This post was written by Marina Lorenzini, an intern with NTI’s International Fuel Cycle Strategies Program. She is currently an M.A. in Law & Diplomacy candidate at the Fletcher School at Tufts University.
“The IAEA, and international organizations in general, provide a service. The world does not live for us, we live for the world. So, the economy must grow, science must go forward, countries and people need betterment, they need more energy, and they need solutions. And, it’s up to us to find the safety, security, safeguards, and non-proliferation practices that will make all of that possible.” – IAEA Director General Rafael Mariano Grossi
In the latest virtual NTI Seminar, International Atomic Energy Agency (IAEA) Director General Rafael Mariano Grossi shared insights with more than 300 participants on the broad scope of IAEA activities, including the IAEA’s role in the Iran nuclear deal and details of his recent trip to Tehran, global nuclear security and safety, the COVID-19 response, climate change, and emerging technologies in nuclear energy.
The event, hosted by NTI Co-Chair and CEO Ernest J. Moniz and moderated by Corey Hinderstein, NTI’s vice president for International Fuel Cycle Strategies, was cited across international media outlets, including ABC News, CNN International, Reuters, and the Wall Street Journal.
Verification and Monitoring in Iran
Grossi headlined the NTI seminar less than 48 hours after he struck a three-month deal with Iran to limit the impact of Iran’s decision to suspend some of the IAEA’s access in Iran’s latest step away from the terms of the 2015 nuclear agreement. Grossi said he wrote to the head of the Atomic Energy Organization of Iran, Vice President Ali Akbar Salehi, after the Iranian Parliament in December passed a law to suspend some cooperation with the IAEA unless the United States lifted sanctions. Although the IAEA is not a party to the Iran deal, also known as the Joint Comprehensive Plan of Action (JCPOA), it plays a crucial role as the agency responsible for the verification and monitoring of the deal. As part of the JCPOA, Iran agreed to implement the IAEA’s Additional Protocol, providing important monitoring information about the country’s nuclear-related activities.
The result of the negotiations with Grossi established a temporary bilateral technical understanding, through which the IAEA will not lose critical data from verification and monitoring activities in Iran. This may allow for a more conducive diplomatic environment for all parties, especially the United States and Iran, to return to their JCPOA commitments. In 2018, under then-President Trump, the United States withdrew from the multilateral agreement and reimposed sanctions.
Grossi said a technical annex is in place to support the three-month agreement. “The annex is confidential,” he said. But generally, it “is a system that allows us to continue to monitor and register all of the key activities that are taking place throughout this period so that at the end of [this period], we can recover all of this information. In other words, we will know exactly what happened, exactly how many components were fabricated, exactly how much material was processed or treated or enriched, or so on and so forth.”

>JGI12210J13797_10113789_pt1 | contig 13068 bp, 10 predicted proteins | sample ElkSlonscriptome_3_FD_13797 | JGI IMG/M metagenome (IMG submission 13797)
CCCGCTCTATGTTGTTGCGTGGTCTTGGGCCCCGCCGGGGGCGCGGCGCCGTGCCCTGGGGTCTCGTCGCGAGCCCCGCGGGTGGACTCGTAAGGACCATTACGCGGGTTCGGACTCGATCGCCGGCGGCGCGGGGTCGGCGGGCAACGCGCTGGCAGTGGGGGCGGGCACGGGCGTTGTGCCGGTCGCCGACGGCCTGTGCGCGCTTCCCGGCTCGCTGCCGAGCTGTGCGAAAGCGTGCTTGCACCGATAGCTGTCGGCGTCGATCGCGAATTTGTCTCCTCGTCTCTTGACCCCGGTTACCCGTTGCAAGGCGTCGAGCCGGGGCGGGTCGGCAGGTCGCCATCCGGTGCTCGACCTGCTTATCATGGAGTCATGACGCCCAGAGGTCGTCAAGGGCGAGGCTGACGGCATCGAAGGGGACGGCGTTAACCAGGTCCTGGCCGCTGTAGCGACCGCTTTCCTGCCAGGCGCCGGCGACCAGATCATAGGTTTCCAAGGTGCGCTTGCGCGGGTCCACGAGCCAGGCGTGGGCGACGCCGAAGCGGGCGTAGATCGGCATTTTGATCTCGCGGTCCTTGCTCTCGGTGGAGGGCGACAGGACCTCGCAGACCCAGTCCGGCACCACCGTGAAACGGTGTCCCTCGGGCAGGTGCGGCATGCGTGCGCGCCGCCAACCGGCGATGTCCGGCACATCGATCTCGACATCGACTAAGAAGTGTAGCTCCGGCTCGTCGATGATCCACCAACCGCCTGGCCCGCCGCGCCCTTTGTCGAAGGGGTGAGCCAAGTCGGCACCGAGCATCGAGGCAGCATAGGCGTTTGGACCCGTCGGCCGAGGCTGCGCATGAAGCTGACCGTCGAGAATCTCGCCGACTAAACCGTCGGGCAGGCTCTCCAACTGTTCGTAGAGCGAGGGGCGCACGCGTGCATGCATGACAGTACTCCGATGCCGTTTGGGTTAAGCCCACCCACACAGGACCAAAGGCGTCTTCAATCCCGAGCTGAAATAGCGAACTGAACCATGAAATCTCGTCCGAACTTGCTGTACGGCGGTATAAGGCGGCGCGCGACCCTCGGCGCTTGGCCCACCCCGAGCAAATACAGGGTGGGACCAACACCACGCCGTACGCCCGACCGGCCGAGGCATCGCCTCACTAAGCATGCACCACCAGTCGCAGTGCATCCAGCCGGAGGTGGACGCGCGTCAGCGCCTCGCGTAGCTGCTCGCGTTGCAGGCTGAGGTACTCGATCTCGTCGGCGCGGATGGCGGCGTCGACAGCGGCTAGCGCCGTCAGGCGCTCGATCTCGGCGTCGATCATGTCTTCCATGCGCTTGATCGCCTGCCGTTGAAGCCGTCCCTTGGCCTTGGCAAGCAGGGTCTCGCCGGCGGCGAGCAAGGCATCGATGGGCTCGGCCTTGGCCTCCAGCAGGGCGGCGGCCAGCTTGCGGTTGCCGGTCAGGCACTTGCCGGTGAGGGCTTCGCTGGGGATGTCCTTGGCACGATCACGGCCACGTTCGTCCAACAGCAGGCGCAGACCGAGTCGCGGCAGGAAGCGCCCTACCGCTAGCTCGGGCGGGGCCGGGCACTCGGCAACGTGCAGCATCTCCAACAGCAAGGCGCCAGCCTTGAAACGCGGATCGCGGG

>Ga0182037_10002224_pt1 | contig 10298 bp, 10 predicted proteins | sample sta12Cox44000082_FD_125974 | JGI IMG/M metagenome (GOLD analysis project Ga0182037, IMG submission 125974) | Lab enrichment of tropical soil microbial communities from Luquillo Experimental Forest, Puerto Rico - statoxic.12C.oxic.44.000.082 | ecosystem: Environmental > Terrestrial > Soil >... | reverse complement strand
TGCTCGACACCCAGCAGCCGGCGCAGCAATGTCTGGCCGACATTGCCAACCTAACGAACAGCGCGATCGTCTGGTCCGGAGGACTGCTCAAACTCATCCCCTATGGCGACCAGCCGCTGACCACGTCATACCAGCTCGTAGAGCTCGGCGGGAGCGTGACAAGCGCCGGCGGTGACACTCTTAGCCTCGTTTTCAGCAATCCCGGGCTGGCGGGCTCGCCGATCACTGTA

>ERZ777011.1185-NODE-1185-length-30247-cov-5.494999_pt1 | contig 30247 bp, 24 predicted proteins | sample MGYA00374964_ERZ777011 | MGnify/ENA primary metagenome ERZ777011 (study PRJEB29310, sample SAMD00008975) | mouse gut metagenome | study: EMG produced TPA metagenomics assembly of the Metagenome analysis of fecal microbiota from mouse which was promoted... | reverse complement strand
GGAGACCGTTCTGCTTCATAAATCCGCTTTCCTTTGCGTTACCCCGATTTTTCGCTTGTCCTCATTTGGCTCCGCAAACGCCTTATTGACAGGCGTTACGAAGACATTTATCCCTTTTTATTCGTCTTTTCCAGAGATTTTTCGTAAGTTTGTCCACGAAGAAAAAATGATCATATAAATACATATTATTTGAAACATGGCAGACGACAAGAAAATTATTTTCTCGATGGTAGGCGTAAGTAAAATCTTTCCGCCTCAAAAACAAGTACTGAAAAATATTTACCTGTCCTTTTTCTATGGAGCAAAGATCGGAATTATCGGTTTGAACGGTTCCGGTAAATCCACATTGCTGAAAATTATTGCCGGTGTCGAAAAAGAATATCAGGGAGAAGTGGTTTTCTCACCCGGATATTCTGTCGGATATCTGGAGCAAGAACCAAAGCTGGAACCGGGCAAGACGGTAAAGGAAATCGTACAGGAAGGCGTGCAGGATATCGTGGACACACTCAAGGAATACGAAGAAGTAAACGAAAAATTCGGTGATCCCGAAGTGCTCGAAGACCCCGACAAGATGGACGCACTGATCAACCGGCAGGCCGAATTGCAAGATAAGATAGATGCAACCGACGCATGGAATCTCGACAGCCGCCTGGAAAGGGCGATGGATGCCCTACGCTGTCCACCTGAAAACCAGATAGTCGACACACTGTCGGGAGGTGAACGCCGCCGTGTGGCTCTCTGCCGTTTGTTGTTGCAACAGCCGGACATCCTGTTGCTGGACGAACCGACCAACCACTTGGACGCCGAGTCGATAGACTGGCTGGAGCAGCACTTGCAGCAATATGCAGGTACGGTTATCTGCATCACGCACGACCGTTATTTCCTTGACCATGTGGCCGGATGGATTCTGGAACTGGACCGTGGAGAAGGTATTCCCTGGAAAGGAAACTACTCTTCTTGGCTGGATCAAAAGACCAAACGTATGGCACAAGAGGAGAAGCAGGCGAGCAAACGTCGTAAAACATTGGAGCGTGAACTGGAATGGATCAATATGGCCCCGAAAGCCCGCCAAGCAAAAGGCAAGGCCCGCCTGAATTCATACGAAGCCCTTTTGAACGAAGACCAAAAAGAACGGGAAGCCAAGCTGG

Without such an agreement, he said, “then everything is destroyed. There is no confidence anymore. We are back to square one. So, knowing what would have happened during three months is a small consolation.”
Grossi also remarked on the status of the Modified Code 3.1 of the Subsidiary Arrangements to a Safeguards Agreement, which requires parties, including Iran, to inform the IAEA about activities pertaining to the construction of nuclear facilities. “This is very important because we do know that there are such activities ongoing [in Iran] and many more that could come,” Grossi said. “We said, clearly and legally, that this type of agreement is inextricably linked to the normal safeguards agreement that they have. If [Iran does] something about this, they will be in violation of their normal safeguards agreement, which they themselves committed to continue to observe, which I specifically requested to be mentioned in the bilateral agreement.”
Separately, Grossi addressed the IAEA’s recent findings of unexplained uranium particles in Iran. “There are a number of points where Iran needs to reply regarding particles of uranium and other materials, which have been found in places where they shouldn’t be,” Grossi said. “The process is ongoing, and it has not yielded positive results for now. So, this is an activity that continues, and I will be reporting about that next week, when the Board of Governors of the IAEA meets for their spring session.”
Shifting gears to address other areas of responsibility for the Agency, Grossi shared ways in which the IAEA has contributed to global relief in the face of the COVID-19 pandemic. He emphasized that nuclear applications and science are a part of the toolbox available to member States. “We have helped 127 countries by providing them with RT-PCR tests, quick training, protective equipment, and tests,” he said.